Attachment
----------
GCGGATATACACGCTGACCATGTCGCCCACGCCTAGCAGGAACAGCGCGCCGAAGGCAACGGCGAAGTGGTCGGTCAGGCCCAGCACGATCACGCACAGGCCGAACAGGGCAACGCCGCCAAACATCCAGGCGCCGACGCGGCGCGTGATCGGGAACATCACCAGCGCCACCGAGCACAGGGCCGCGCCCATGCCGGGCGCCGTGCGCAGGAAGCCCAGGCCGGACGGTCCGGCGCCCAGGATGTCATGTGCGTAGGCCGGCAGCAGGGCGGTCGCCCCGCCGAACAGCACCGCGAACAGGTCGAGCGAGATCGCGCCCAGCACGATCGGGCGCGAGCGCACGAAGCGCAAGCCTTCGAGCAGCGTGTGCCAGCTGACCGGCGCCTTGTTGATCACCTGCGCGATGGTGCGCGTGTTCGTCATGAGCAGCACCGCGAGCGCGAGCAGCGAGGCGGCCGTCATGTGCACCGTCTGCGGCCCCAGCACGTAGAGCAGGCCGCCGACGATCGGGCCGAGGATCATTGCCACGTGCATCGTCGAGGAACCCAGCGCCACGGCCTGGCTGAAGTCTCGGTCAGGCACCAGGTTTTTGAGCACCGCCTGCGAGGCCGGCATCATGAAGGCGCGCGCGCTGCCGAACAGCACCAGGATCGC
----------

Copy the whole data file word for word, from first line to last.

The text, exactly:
GCGGATATACACGCTGACCATGTCGCCCACGCCTAGCAGGAACAGCGCGCCGAAGGCAACGGCGAAGTGGTCGGTCAGGCCCAGCACGATCACGCACAGGCCGAACAGGGCAACGCCGCCAAACATCCAGGCGCCGACGCGGCGCGTGATCGGGAACATCACCAGCGCCACCGAGCACAGGGCCGCGCCCATGCCGGGCGCCGTGCGCAGGAAGCCCAGGCCGGACGGTCCGGCGCCCAGGATGTCATGTGCGTAGGCCGGCAGCAGGGCGGTCGCCCCGCCGAACAGCACCGCGAACAGGTCGAGCGAGATCGCGCCCAGCACGATCGGGCGCGAGCGCACGAAGCGCAAGCCTTCGAGCAGCGTGTGCCAGCTGACCGGCGCCTTGTTGATCACCTGCGCGATGGTGCGCGTGTTCGTCATGAGCAGCACCGCGAGCGCGAGCAGCGAGGCGGCCGTCATGTGCACCGTCTGCGGCCCCAGCACGTAGAGCAGGCCGCCGACGATCGGGCCGAGGATCATTGCCACGTGCATCGTCGAGGAACCCAGCGCCACGGCCTGGCTGAAGTCTCGGTCAGGCACCAGGTTTTTGAGCACCGCCTGCGAGGCCGGCATCATGAAGGCGCGCGCGCTGCCGAACAGCACCAGGATCGC